America’s current superbubble has been fueled by trillions of dollars from the Federal Reserve, added to the economy in recent years in an attempt to keep the party going. The Fed more or less had to do this because Congress, which should have been the body appropriating large sums of money targeted specifically to counteract inequality, is a failed institution that cannot be relied upon to do any such thing. So the Fed did it, as best it could — which, ironically, has made inequality much worse, because the Fed’s money causes asset prices to rise, and really poor people don’t have real estate and financial assets in the first place, so they see little benefit. There will be calls for the Fed to rescue us again. But do not count on it to happen. As we see with the current dialogue surrounding inflation, the actions of the Fed are tending in the other direction, towards raising interest rates and drawing back from stimulus.
The next bubble popping, then, should be a moment of clarity for Americans to behold our utterly broken federal government. At the very time when we all need the federal government the most, I guarantee that we will run smack into an ineffectual, divided, dysfunctional Congress that will be unable to roll out the fiscal policy necessary to save us from the abyss. (To be clear, this is because those who control the Republican Party want the federal government to be a broken and ineffectual institution, and they are succeeding quite well.)
Consider the fact that all the zany fascist insanity of the Trump era has taken place during a strong economy. That incipient fascism has not yet met its favorite contributing ingredient: a major recession. Extended hard times are something that, in a macroeconomic sense, have not been seen in this country since Obama was president. Often, the cold, hard death of material opportunity is what is necessary to spur all of those right wingers who have been theoretically radicalized in the past five years to truly assert themselves.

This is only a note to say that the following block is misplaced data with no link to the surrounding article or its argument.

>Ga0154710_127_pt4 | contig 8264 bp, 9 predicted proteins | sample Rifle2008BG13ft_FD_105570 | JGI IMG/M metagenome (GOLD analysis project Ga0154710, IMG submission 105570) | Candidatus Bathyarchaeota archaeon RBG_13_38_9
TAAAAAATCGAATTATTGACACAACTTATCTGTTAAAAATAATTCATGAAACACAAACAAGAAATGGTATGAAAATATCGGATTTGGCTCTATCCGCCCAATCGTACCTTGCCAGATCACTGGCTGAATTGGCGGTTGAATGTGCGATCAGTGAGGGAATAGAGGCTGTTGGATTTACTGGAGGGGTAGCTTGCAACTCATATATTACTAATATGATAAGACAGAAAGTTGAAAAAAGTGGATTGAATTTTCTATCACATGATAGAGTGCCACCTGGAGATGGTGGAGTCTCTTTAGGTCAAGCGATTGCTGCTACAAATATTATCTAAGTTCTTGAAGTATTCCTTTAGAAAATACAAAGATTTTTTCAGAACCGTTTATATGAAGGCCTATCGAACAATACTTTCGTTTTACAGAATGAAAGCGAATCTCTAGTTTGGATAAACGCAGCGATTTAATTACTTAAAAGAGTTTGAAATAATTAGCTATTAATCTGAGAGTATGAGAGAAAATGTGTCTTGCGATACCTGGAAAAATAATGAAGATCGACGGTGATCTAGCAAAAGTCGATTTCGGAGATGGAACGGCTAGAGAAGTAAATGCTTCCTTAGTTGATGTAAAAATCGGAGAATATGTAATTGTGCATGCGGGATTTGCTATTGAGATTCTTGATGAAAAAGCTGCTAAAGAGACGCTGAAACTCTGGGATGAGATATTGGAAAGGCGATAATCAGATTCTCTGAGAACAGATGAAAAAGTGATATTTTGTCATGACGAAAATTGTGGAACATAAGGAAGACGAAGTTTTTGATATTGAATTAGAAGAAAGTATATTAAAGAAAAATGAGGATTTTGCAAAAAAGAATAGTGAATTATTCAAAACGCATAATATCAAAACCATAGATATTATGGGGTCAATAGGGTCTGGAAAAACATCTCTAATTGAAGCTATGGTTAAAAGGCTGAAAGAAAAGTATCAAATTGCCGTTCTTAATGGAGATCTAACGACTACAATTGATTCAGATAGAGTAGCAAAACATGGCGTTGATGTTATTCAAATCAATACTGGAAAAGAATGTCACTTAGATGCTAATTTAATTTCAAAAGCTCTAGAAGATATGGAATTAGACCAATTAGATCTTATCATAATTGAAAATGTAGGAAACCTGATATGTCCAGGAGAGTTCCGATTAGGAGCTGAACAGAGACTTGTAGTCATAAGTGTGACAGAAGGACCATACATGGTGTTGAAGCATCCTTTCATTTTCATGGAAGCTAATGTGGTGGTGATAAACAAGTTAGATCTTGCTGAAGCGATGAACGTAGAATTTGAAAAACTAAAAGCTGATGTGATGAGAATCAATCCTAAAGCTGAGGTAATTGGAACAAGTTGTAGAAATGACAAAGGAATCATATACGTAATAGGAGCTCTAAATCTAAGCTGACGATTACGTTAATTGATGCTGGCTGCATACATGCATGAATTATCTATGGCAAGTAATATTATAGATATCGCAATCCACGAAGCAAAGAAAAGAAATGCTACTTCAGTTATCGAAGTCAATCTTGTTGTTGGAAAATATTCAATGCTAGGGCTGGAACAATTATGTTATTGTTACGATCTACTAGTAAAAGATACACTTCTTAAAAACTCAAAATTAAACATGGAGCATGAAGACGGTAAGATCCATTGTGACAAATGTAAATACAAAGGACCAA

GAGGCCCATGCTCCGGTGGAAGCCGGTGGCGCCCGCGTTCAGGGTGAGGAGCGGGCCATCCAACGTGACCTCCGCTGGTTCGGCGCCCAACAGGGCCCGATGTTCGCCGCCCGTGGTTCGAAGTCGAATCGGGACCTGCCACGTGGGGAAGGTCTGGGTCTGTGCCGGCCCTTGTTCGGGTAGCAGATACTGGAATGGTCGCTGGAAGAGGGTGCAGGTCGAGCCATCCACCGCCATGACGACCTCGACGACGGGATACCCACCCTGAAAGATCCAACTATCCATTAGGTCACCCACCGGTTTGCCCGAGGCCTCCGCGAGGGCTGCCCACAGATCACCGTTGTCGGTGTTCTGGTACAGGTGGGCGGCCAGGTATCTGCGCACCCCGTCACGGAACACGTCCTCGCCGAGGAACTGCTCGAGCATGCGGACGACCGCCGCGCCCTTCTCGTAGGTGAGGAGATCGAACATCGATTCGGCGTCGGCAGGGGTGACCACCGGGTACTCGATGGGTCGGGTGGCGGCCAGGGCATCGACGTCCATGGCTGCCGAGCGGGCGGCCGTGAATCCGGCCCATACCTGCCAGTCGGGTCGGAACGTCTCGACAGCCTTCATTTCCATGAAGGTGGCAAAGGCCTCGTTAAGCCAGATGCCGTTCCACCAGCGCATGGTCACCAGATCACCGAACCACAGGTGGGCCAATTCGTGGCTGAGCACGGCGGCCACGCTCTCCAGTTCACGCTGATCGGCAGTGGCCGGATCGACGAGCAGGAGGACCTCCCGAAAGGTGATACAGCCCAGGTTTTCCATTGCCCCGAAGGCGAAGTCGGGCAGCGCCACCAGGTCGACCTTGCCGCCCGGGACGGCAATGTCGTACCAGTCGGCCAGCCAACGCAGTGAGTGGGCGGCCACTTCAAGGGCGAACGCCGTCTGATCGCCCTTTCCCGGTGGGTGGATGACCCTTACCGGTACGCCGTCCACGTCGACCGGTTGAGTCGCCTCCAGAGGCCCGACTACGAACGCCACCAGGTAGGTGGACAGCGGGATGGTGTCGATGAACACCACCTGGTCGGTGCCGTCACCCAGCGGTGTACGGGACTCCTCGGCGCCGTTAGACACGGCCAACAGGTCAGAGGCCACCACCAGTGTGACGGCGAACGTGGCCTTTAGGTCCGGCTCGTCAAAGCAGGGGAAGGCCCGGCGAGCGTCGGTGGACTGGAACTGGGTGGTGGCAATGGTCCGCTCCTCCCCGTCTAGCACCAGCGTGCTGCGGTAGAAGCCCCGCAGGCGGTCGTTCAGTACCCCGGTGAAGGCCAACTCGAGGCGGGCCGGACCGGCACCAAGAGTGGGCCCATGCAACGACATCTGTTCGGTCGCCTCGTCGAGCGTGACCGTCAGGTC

We’re in a jam, 40 years in the making. We allowed the Republicans to break the government, and now, when the government will be vitally needed to remedy the fallout of what is coming, there is little reason to believe it will rise to the task. What will be offered instead is more scapegoating, and culture war, and racism, and anger. And the material environment will be such that many more people will become susceptible to those frames of belief. What we really need are structural reforms — campaign finance reform, the end of gerrymandering, the reform of the Supreme Court, the construction of a functional social safety net — but those are precisely the things that will be impossible to put in place in the midst of a crisis. Instead, we will face that crisis with the system we have now, which we know is unable to handle it.
I’m not making predictions. I am just laying out the situation at hand. Unionize. Find your friends. And hold on tight.
Hamilton Nolan is a labor writer for In These Times. He has spent the past decade writing about labor and politics for Gawker, Splinter, The Guardian, and elsewhere. You can reach him at Hamilton@InTheseTimes.com.